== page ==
Saturday, September 10, 2005
War for the "Middle Road"
Tis the season of war for the middle road, the middle path. As the opposition (Binay, Soliman, Lacson, JV and Jinggoy Ejercito, Cory Aquino, et al) keeps saying: It is a good thing now that we have the middle forces! Now we will definitely succeed.
But the feng shui does not favor their statements and declarations that H.E. The President will be removed from office. On the other hand, the government has not stopped in enjoining the public (to which the middle forces belong) to nurse a fairly broader understanding about the pitfalls of siding with the forces of destabilization.
As far as Babe Romualdez of Philippine Star is concerned, the destabilization groups have not been able to attract the middle forces. This contradicts the claim of the anti-GMA forces.
Thus, the claim of having the middle forces in their side by the purveyors of destabilization is false.
Furthermore, extreme abuse of rhetorics by laying exclusive monopoly to the fight for truth is wearing down the public.
For every one knows, the political enemies of the people are merely out to grab power and if possible, sustain themselves therein until Kingdom come. Something indeed must be too important for them to risk everything, including their souls, just to grab power in the country.
The problem is, they are truly wrong.
What's going on here!
BABE'S EYE VIEW By Babe Romualdez
The Philippine Star 09/11/2005
In 1982, the late Vice President Emmanuel Pelaez was ambushed by a group of armed men on his way home. His driver of more than 30 years was killed instantly. As Pelaez was being wheeled into the operating room, he asked Gen. Tomas Karingal, "General, what’s happening to our country?" Today, the same question is being asked by everyone: What is happening to our country? Where are we going? Let’s take one step backward and analyze our situation.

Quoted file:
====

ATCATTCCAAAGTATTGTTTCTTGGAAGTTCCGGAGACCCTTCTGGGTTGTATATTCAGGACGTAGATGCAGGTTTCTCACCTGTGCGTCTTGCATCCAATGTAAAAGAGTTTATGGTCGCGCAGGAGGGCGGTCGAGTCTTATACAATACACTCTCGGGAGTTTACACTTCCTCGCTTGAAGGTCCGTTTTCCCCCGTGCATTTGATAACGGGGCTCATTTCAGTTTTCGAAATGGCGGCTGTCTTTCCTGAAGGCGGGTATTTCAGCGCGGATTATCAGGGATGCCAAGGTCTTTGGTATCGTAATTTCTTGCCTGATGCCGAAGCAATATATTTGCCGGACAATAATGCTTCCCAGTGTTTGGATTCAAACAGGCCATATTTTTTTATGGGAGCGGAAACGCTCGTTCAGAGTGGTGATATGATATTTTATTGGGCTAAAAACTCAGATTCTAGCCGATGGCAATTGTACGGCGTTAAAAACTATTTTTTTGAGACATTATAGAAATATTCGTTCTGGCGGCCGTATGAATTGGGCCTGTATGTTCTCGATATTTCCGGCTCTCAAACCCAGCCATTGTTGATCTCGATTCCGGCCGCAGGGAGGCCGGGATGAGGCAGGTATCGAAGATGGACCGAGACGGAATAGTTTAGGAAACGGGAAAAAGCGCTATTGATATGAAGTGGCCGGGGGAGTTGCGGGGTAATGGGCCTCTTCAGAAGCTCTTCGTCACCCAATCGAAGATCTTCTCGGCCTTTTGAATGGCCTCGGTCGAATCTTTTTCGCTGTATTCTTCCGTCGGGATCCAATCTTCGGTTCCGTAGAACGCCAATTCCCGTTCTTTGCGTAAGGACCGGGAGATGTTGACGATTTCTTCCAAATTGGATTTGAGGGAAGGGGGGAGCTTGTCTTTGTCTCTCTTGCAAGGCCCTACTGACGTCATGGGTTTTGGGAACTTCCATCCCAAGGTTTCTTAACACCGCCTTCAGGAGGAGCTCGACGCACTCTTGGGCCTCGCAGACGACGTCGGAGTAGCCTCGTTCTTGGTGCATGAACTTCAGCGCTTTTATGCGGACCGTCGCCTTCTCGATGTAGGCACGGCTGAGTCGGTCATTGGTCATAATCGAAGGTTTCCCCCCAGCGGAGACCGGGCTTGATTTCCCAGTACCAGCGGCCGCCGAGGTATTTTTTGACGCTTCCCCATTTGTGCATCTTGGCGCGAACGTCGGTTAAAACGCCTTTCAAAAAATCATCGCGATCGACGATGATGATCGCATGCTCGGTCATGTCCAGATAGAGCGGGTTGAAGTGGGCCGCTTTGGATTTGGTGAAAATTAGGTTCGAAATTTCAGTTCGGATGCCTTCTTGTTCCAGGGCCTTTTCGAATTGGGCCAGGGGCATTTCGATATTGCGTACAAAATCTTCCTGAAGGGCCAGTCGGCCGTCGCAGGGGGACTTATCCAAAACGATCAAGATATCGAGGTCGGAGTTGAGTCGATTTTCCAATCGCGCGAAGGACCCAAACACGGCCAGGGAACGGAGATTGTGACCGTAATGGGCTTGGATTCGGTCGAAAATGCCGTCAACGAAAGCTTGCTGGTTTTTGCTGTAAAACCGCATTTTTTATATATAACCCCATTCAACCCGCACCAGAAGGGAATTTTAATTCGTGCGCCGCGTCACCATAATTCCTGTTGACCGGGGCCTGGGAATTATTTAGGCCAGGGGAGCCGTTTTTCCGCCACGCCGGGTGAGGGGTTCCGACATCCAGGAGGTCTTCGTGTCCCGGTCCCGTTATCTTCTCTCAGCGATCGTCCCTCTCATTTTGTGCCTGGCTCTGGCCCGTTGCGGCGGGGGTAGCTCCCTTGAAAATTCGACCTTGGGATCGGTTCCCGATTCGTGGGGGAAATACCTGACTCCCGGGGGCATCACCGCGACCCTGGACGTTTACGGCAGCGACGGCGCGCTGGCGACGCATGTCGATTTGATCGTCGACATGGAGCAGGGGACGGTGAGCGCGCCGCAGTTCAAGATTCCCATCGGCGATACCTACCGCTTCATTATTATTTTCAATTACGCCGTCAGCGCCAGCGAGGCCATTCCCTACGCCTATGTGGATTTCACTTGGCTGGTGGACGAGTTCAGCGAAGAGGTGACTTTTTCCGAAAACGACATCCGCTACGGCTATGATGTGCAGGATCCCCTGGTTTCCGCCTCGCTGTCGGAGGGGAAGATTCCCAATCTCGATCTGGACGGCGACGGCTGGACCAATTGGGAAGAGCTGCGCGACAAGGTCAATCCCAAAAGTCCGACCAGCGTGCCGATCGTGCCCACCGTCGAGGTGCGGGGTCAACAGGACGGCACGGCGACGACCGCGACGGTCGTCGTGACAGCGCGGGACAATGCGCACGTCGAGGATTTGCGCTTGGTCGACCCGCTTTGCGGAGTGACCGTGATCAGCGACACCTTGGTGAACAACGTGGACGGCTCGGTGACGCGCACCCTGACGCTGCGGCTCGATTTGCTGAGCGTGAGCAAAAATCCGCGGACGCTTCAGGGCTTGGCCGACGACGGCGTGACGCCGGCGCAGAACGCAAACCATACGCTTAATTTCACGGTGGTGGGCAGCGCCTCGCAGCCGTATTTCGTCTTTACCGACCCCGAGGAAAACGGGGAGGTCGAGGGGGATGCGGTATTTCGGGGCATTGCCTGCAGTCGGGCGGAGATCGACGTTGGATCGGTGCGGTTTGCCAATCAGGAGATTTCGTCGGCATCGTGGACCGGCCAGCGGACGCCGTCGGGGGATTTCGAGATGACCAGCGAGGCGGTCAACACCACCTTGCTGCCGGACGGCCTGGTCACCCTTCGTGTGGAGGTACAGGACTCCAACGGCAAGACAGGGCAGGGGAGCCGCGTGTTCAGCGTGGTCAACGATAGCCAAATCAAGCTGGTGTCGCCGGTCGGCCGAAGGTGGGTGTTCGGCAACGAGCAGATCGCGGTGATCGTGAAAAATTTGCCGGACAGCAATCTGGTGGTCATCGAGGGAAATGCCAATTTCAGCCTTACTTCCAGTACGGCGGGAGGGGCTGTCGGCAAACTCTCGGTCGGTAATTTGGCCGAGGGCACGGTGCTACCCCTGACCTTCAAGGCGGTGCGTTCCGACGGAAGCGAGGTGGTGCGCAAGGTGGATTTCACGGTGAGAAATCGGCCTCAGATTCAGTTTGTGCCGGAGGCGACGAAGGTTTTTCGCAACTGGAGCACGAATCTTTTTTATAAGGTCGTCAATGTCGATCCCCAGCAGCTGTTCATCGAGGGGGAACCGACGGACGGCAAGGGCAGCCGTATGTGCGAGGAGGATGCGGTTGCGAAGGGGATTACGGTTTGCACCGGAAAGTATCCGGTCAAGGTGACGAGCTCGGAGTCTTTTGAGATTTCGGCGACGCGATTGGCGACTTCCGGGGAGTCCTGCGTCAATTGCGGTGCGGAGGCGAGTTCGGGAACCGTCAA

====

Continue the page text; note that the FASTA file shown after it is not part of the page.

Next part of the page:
After 14 years under authoritarian rule, we went into the EDSA People Power revolution. Hastily replacing the 1973 Constitution, which was a semi-parliamentary type of system, we installed a new Constitution that was a direct reaction to anything that was Marcos, be it good or bad. The new Constitution’s provisions substantially clipped the powers of the Presidency and of the military to forestall the rise of another authoritarian ruler. This Constitution even offered a vague role for the military with a slashed budget that rendered it impotent. It became known as the Cory Constitution. Sadly, Mrs. Aquino is now rallying against the very constitutional process that legitimately allowed the impeachment charges to be dismissed by the majority. Right or wrong, horse trading is simply an intrinsic part of the system. Businessmen are now calling on Mrs. Aquino and the others to desist from continuing these indignation rallies. These will only cause economic instability bringing greater suffering to more people aggravated by the Oil Crisis.
If we are to follow the process, then perhaps Teddyboy Locsin’s suggestion that another impeachment case be filed next year should be what the Opposition has to start preparing for. This time, as Teddyboy – who is a known Cory Boy – correctly pointed out, it should be more carefully studied instead of planning to recreate another People Power scenario. It looks like the EDSA crowds aren’t going to get larger anyway. As a matter of fact, a lot of people are beginning to resent the use of EDSA for these indignation rallies like the one last Wednesday evening. Compounded by the rain, many suffered from the gridlock with people shouting, "Tama na, Lumang Tugtugin Na!" Many of our tired employees complained to me the next day that it took them five hours to get home that night. A strong indication that people are just tired of politicians singing the same tune on a discordant note.